Texas Physician Medical License


How to Get a Texas Physician Medical License in 6 “Simple” Steps!

Are you considering applying for a Texas Physician License?

The Texas Medical Board has one of the most difficult State Medical License processes in the USA. It is a paradox though because the verification work load is light in comparison to many other Medical Boards. What the Texas Medical Board lacks in primary source verification requirements, it makes up for in complex Bureaucracy. With the State of Texas Medical Boards, there are two separate processes which have to be cleared in order to receive your Texas Physicians License.


Determine your eligibility for a Texas Physicians License.

The first step to geting your Texas Physicians license is called the CIC-Screen process. Once an application is submitted to the Texas Medical Board, the verifying sources are then requested, pursued, and delivered to the Texas Medical Board. After receiving the required verifications, the application is then forwarded to the Licensure Department of the Texas Medical Board. Once the Licensure Department receives the application from CIC-Screen, the “Licensure Investigator” reviews the application and Applications.

Understanding and ensuring you meet your boards’ eligibility requirements prior to completing the application will save you hours time, hundreds of dollars and the possibility that you will be required to make an appearance in front of the Board.

  • Graduation from an accredited allopathic medical school
  • American & Canadian Graduates – 1 year of postgraduate training
  • International Graduates – 2 years of postgraduate training, in the same specialty
  • Must complete USMLE Steps I, II, and III within seven (7) years of passing the first step; 10 years if you are specialty board certified by an ABMS or BOS board, or have practiced under a Texas FTL for 1 year.
  • International Graduates – Specialty board certification by  AMBS or BOS Board.
  • Demonstration of current clinical competency by –
  1. Being licensed in another jurisdiction and have actively practiced medicine in another jurisdiction for at least two of the immediately preceding four years, or
  2. Passing a board-approved clinical competency examination within the year preceding filing of the application, or
  3. Successful completion of  board approved postgraduate training program within two years preceding filing of the application, or
  4. Passing all parts of a national examination (NBME, FLEX, or USMLE) or currently licensed in the U.S. or Canada, and has actively practiced pursuant to such licensure for at least 10 years, has passed a state board or LMCC examination or
  5. Be licensed on the basis of a state board exam prior to 1974, and is currently licensed in at least three other jurisdictions in the U.S. or Canada, and practiced pursuant to such licensure for at least 20 years.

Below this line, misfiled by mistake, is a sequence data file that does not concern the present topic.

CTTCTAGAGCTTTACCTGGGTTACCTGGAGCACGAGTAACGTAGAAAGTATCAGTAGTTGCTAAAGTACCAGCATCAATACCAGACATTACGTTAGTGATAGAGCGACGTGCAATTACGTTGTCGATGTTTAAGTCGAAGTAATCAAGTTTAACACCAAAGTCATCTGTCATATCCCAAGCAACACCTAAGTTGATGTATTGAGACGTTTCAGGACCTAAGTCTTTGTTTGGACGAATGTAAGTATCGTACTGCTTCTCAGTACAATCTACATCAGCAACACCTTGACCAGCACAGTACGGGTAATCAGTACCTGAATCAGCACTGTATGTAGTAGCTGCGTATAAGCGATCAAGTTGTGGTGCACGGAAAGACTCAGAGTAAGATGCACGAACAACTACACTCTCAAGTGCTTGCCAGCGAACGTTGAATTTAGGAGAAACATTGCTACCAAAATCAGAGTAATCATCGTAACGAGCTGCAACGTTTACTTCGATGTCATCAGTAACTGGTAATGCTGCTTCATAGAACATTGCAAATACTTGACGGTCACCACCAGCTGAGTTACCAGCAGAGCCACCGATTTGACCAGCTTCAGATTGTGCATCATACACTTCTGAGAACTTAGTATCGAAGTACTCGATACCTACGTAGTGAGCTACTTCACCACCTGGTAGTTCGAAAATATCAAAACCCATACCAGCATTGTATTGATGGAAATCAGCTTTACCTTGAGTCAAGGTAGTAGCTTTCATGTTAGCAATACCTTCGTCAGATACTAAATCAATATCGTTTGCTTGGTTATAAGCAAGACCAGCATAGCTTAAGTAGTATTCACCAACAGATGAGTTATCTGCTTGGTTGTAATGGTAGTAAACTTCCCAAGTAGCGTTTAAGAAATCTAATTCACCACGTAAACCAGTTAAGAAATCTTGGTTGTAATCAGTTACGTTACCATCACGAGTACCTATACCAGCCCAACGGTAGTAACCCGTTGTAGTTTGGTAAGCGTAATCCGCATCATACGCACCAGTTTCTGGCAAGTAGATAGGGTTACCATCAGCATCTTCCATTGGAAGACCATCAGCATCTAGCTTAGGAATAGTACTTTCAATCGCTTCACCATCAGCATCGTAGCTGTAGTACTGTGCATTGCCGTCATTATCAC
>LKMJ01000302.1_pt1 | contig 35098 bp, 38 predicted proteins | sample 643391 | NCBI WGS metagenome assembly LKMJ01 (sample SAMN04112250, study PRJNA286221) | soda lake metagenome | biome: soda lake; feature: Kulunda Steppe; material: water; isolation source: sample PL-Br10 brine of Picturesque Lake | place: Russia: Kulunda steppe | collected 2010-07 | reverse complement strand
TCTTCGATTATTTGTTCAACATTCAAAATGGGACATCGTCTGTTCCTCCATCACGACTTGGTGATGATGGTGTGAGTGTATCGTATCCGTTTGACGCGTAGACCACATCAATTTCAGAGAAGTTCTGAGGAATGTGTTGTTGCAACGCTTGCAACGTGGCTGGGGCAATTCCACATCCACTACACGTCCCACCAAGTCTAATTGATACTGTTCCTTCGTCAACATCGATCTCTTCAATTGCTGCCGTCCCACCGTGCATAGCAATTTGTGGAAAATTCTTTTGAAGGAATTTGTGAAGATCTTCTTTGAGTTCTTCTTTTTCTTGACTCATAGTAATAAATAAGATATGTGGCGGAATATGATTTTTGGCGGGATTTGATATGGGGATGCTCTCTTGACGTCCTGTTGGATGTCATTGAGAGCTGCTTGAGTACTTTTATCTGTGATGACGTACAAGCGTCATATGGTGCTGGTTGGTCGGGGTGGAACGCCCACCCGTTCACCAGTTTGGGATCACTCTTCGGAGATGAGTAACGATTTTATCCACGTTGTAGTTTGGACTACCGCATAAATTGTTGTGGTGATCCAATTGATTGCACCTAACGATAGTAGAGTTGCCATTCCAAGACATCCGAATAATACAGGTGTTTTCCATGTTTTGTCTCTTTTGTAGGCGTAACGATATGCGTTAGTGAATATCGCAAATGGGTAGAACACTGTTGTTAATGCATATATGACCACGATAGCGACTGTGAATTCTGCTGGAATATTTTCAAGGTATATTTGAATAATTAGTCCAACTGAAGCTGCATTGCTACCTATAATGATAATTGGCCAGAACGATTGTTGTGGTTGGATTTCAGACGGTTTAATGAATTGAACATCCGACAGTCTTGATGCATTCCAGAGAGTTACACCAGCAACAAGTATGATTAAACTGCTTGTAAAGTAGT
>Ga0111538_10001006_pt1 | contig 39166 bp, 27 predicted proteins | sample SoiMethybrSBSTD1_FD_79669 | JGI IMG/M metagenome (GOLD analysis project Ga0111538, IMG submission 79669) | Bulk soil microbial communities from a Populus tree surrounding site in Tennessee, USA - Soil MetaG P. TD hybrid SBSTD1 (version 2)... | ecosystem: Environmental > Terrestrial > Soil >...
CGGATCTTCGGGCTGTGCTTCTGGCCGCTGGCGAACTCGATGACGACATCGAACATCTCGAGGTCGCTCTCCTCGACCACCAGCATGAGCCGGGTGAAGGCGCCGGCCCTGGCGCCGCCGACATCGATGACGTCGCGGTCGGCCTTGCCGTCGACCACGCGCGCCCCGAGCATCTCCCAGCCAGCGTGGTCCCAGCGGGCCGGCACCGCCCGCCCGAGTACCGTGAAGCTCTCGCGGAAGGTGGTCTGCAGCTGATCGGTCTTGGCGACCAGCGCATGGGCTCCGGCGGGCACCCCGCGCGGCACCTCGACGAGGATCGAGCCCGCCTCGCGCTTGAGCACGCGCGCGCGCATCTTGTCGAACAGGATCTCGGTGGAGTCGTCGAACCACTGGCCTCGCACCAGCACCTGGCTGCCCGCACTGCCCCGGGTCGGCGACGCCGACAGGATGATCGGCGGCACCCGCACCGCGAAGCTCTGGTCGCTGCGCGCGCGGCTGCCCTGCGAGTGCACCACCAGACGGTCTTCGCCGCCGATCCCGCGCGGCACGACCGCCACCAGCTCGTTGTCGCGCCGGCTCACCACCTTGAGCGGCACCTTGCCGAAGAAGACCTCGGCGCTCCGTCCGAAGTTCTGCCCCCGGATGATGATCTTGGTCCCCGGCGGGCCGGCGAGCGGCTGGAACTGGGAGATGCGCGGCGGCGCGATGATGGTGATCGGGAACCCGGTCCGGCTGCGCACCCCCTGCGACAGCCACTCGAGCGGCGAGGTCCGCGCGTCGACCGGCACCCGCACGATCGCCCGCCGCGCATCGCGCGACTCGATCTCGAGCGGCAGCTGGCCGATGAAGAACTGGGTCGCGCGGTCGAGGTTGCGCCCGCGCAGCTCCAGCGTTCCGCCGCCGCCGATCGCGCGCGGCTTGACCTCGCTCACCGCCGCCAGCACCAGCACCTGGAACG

Completing the Application

The Board provides online and paper versions of the application. To avoid delays, it is recommended that you complete the online application.  Allow one to two hours to complete the application. You should spend a few minutes reviewing the application so you know what to expect. A sample application can be reviewed here.

Most questions are fairly routine. However, there are a number of questions dealing with adverse or non-routine situations.

If you answer “Yes” to any questions related to any adverse actions, the Board will require a written explanation and documentation. The type of documentation the Board will require varies, but at the least, they will require –

  • Documents detailing the action and recourse taken by the adjudicating authority
  • Orders, resolutions, and satisfactions related to the action
  • The Board could request any transcripts of depositions, interviews or meeting minutes

Question #6 – Criminal History

You must disclose any conviction, guilty plea, nolo contendere or no contest to any felony or misdemeanor, other than minor traffic offenses. Any DUI is required to be reported.

The criminal background check is comprehensive, so practice “Full Disclosure”. Failing to report an offense will likely require an appearance before the Board and possibly license denial. “My attorney told me not to report” is not a defense accepted by the Board.

If you answer yes to this question you must include –

  • A written explanation of the event to include the precipitating factors, any pleas or verdicts, and how penalties or sentences were satisfied.
  • The arrest report.
  • All court documents.
  • Complete & submit Form R.

Submit the Texas Physician Medical License Application and Pay the Fees

  • The fee for physician licensure in Texas is $817.00. The entire fee must be submitted before your application can be assigned and processed. This fee does not include the registration fee, which is due and payable upon issuance of your permanent license.
  • If you are applying for a Full Texas Physician Medical License, the registration fees for 12 months with be $283.24 or $469.24 for 24 months.
  • An additional processing fee of $50 will be charged to those licensees who choose to register through a paper form, when an online option is available. If an online option is not available (ex: license is delinquent or suspended at the time of registration) the additional processing fee will not be required
  • Senate Bill 807, allows for the waiver of application fees for any military service member, military spouse or military veteran. There is no current reduced registration fee. 

Credential Verification Requests

As part of the Texas Physician Medical License process, the Board will require a number of your credentials be verified. All of the verification’s will need to be sent from the credential holders directly to the Texas Medical Board.

Verifications required

  • Medical School Verification Form*
  • Postgraduate Training Verification Form*
  • Verification of ALL medical licenses ever held